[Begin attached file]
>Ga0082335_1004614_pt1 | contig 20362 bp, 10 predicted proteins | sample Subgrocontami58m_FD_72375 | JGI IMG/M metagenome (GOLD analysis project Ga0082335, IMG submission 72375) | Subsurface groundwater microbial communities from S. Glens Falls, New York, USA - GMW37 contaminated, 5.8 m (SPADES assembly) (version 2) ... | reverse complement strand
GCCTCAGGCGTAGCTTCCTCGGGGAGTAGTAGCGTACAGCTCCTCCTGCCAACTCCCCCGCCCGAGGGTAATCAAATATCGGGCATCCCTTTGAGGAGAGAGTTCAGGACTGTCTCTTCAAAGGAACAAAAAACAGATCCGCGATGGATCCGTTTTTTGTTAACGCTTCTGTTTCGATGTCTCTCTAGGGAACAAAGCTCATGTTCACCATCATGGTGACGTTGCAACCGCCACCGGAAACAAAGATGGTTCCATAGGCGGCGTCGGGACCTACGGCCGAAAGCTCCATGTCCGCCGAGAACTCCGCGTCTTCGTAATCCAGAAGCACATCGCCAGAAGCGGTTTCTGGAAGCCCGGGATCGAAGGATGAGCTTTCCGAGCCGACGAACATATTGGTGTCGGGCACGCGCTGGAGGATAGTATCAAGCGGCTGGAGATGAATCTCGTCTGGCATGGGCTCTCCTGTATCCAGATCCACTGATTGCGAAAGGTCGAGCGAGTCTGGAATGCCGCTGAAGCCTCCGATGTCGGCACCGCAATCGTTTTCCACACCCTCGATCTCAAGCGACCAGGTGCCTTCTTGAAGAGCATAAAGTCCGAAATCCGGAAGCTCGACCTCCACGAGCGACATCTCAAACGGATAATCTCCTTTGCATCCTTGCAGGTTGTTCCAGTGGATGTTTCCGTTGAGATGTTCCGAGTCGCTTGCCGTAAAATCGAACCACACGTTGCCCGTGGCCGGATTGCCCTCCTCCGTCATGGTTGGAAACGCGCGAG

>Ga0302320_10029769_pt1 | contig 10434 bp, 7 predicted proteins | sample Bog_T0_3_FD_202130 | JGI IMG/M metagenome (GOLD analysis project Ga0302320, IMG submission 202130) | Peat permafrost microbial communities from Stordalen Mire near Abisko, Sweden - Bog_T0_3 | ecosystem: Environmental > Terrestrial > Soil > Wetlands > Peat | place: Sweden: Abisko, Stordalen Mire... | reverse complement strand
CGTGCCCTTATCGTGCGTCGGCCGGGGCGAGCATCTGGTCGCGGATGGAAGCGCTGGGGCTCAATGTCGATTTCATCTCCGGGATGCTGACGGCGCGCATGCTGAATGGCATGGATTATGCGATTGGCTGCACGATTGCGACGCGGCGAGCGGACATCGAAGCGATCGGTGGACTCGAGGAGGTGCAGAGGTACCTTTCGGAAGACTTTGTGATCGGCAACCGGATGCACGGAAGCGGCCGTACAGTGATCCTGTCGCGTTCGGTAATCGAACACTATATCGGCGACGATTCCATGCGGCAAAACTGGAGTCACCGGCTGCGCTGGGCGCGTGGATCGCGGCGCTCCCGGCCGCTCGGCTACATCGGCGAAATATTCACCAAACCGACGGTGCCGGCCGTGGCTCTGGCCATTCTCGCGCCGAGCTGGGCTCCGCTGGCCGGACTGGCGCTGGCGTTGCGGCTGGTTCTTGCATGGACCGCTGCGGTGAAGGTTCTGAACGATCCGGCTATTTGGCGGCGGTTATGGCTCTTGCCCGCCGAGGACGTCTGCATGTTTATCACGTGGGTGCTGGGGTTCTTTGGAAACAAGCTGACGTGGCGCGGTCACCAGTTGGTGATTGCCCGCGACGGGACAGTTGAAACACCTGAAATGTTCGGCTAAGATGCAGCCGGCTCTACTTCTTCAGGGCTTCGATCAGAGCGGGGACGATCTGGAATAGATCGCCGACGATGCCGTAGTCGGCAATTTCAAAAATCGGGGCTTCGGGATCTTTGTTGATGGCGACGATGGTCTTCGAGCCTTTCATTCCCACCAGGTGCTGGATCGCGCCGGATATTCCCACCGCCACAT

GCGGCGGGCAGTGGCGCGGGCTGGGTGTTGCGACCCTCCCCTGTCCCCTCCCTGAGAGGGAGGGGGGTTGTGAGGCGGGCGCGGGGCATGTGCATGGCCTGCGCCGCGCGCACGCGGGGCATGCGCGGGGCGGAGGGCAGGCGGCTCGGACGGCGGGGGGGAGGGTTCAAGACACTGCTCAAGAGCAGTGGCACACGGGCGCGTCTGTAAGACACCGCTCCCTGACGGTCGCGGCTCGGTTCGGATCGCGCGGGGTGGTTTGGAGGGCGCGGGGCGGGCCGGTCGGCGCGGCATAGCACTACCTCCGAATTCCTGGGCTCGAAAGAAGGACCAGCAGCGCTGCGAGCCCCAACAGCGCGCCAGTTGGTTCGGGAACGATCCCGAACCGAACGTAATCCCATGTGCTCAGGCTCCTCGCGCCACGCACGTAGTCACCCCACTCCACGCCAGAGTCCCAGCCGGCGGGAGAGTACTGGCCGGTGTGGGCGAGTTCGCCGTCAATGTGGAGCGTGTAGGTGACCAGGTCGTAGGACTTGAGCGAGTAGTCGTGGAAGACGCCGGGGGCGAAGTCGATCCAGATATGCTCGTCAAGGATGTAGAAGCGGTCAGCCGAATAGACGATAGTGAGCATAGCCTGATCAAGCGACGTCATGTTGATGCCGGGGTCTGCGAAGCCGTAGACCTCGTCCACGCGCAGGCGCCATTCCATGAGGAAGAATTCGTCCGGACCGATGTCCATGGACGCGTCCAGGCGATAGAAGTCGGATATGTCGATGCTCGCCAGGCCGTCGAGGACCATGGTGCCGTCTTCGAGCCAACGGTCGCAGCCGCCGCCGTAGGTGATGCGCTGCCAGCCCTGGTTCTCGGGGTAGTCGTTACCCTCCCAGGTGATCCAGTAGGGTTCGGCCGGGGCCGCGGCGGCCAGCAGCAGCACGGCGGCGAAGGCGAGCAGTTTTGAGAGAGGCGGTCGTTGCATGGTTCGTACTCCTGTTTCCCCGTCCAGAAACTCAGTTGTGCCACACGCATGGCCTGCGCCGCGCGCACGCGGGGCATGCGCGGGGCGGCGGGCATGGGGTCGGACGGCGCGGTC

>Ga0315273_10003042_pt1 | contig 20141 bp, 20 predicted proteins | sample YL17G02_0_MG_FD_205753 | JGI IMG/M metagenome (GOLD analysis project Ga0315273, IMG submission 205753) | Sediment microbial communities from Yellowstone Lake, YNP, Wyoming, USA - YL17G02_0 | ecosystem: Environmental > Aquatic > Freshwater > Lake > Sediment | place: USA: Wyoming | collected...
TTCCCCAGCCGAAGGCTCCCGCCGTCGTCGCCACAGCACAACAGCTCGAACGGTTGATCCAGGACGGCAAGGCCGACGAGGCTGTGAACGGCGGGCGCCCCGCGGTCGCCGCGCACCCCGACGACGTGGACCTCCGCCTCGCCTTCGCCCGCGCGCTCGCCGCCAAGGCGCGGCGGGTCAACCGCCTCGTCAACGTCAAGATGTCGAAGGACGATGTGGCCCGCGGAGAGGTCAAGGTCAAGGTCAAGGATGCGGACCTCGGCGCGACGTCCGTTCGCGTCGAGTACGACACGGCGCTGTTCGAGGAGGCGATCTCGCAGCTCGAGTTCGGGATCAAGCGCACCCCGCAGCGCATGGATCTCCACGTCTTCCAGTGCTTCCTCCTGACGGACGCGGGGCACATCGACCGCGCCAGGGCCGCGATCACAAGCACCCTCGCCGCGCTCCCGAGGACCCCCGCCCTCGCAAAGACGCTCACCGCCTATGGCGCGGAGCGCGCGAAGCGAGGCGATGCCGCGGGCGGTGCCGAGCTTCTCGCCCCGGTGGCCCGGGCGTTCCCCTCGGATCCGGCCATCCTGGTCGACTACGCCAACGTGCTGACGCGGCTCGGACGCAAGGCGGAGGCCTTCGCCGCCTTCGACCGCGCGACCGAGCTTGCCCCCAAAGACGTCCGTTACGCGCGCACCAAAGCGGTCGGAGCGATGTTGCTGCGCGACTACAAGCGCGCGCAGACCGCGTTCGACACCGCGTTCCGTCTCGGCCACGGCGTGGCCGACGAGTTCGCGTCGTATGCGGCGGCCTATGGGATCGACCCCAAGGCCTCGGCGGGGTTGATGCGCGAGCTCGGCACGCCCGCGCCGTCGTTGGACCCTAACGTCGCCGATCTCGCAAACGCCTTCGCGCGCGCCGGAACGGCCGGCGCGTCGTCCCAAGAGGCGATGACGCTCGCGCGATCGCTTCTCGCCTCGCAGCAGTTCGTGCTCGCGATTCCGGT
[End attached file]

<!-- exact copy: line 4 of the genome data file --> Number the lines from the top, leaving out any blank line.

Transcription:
CGTGCCCTTATCGTGCGTCGGCCGGGGCGAGCATCTGGTCGCGGATGGAAGCGCTGGGGCTCAATGTCGATTTCATCTCCGGGATGCTGACGGCGCGCATGCTGAATGGCATGGATTATGCGATTGGCTGCACGATTGCGACGCGGCGAGCGGACATCGAAGCGATCGGTGGACTCGAGGAGGTGCAGAGGTACCTTTCGGAAGACTTTGTGATCGGCAACCGGATGCACGGAAGCGGCCGTACAGTGATCCTGTCGCGTTCGGTAATCGAACACTATATCGGCGACGATTCCATGCGGCAAAACTGGAGTCACCGGCTGCGCTGGGCGCGTGGATCGCGGCGCTCCCGGCCGCTCGGCTACATCGGCGAAATATTCACCAAACCGACGGTGCCGGCCGTGGCTCTGGCCATTCTCGCGCCGAGCTGGGCTCCGCTGGCCGGACTGGCGCTGGCGTTGCGGCTGGTTCTTGCATGGACCGCTGCGGTGAAGGTTCTGAACGATCCGGCTATTTGGCGGCGGTTATGGCTCTTGCCCGCCGAGGACGTCTGCATGTTTATCACGTGGGTGCTGGGGTTCTTTGGAAACAAGCTGACGTGGCGCGGTCACCAGTTGGTGATTGCCCGCGACGGGACAGTTGAAACACCTGAAATGTTCGGCTAAGATGCAGCCGGCTCTACTTCTTCAGGGCTTCGATCAGAGCGGGGACGATCTGGAATAGATCGCCGACGATGCCGTAGTCGGCAATTTCAAAAATCGGGGCTTCGGGATCTTTGTTGATGGCGACGATGGTCTTCGAGCCTTTCATTCCCACCAGGTGCTGGATCGCGCCGGATATTCCCACCGCCACAT